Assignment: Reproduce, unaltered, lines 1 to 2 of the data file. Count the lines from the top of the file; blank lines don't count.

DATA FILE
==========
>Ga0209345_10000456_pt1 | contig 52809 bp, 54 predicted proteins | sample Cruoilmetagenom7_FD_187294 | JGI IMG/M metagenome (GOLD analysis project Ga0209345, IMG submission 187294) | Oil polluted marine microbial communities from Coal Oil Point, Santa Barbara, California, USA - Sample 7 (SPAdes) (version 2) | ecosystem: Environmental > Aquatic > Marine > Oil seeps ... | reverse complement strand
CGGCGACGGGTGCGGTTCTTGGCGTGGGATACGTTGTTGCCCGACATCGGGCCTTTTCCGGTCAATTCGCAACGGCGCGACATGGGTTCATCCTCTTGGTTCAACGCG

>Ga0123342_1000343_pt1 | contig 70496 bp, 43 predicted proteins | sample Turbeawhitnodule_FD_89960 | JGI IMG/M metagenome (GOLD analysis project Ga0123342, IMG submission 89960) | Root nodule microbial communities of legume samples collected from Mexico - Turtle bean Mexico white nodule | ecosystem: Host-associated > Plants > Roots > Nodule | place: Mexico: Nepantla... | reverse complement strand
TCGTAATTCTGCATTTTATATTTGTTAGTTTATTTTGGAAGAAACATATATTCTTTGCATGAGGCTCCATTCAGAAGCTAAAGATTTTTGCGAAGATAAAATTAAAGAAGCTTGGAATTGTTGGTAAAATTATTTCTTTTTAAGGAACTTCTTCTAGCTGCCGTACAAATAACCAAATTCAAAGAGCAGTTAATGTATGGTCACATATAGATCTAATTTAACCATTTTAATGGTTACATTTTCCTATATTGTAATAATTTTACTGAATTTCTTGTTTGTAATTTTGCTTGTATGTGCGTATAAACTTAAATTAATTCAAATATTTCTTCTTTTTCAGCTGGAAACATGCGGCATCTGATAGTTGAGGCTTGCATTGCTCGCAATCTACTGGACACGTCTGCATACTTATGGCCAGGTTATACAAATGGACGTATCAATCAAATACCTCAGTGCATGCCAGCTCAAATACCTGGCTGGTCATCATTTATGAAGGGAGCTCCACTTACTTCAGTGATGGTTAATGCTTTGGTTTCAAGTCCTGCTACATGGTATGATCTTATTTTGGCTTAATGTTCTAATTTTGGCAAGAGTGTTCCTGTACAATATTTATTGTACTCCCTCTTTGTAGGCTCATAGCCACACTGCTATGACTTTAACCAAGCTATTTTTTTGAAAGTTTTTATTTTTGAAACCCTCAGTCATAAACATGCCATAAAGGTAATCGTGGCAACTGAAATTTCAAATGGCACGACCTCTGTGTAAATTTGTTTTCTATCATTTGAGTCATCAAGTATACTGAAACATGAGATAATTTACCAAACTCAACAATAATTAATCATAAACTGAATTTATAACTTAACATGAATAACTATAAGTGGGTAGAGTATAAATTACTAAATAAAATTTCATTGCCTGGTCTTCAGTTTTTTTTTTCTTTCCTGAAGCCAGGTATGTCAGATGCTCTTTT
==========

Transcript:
>Ga0209345_10000456_pt1 | contig 52809 bp, 54 predicted proteins | sample Cruoilmetagenom7_FD_187294 | JGI IMG/M metagenome (GOLD analysis project Ga0209345, IMG submission 187294) | Oil polluted marine microbial communities from Coal Oil Point, Santa Barbara, California, USA - Sample 7 (SPAdes) (version 2) | ecosystem: Environmental > Aquatic > Marine > Oil seeps ... | reverse complement strand
CGGCGACGGGTGCGGTTCTTGGCGTGGGATACGTTGTTGCCCGACATCGGGCCTTTTCCGGTCAATTCGCAACGGCGCGACATGGGTTCATCCTCTTGGTTCAACGCG